Friday, October 2, 2009

Alberto da Giussano and Barbarossa - Part VII: The Carroccio


A Carroccio was a war chariot drawn by oxen, used by the medieval republics of Italy. It was a rectangular platform on which the standard of the city and an altar were erected; priests held services on the altar before the battle, and the trumpeters beside them encouraged the fighters to the fray.

In battle the Carroccio was surrounded by the bravest warriors in the army and it served both as a rallying-point and as the palladium of the city's honour; its capture by the enemy was regarded as an irretrievable defeat and humiliation. It was first employed by the Milanese in 1038, and played a great part in the wars of the Lombard League against the emperor Frederick Barbarossa. It was afterwards adopted by other cities, and first appears on a Florentine battlefield in 1228.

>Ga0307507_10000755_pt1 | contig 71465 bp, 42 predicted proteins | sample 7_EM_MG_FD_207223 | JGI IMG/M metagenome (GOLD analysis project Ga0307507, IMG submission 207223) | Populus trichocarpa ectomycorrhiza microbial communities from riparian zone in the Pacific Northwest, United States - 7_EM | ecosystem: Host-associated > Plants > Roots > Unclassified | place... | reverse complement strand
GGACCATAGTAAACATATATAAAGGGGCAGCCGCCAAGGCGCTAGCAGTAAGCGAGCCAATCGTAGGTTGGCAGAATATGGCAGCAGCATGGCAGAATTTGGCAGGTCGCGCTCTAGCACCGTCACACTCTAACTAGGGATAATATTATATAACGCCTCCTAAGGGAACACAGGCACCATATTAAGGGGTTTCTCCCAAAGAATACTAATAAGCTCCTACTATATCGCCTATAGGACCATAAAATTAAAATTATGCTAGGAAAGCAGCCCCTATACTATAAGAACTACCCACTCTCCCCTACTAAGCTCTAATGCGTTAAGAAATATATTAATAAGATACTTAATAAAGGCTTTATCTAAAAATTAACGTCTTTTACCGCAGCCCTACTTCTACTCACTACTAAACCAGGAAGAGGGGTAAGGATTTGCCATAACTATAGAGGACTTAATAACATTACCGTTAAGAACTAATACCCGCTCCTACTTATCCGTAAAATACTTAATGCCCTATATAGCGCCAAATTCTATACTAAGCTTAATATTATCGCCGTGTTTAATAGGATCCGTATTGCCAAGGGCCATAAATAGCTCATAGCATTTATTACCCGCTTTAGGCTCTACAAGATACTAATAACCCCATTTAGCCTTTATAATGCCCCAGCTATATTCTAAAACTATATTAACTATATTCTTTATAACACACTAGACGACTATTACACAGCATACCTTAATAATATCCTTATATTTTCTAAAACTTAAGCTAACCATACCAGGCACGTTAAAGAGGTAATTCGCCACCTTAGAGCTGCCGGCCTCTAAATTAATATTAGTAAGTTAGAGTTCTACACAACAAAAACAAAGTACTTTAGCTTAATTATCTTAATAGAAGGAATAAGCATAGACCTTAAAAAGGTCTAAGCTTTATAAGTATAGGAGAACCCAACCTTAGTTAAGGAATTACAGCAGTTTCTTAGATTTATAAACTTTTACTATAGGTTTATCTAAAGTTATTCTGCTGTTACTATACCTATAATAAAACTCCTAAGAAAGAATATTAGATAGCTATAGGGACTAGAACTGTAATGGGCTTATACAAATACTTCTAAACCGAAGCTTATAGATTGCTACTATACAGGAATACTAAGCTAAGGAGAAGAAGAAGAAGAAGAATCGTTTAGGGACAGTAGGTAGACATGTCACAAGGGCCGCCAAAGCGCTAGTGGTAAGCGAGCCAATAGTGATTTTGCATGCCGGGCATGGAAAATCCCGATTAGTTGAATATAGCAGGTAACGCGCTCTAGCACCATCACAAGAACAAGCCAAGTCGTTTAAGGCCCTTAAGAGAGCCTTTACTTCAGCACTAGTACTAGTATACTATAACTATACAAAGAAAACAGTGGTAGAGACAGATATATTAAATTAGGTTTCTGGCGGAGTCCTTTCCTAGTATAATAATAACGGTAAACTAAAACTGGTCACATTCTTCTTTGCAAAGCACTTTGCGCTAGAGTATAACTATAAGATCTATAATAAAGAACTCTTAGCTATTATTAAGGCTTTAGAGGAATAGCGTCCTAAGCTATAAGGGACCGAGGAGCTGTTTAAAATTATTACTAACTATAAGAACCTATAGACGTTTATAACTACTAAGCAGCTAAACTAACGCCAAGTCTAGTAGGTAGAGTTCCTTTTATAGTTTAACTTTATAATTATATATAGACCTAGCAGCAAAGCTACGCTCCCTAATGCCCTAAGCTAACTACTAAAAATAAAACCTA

The Florentine Carroccio was usually followed by a smaller cart bearing the Martinella, a bell to ring out military signals. When war was regarded as likely the Martinella was attached to the door of the Church of Santa Maria in the Mercato Nuovo in Florence and rung to warn both citizens and enemies. In times of peace the Carroccio was in the keeping of a great family which had distinguished itself by signal services to the republic.

The carro della guerra of Milan was described in detail in 1288 by Bonvesin de la Riva in his book on the "Marvels of Milan". Wrapped in scarlet cloth and drawn by three yoke of oxen that were caparisoned in white with the red cross of Saint George, the city's patron, it carried a crucifix so massive it took four men to step it in place, like a ship's mast.


I looked it up again and the opening date, in Italy, for 'Barbarossa' is October 9. Of course, we need to find out when it opens in the United States, and we will just have to make a point to monitor this. It could be a month, or several months.

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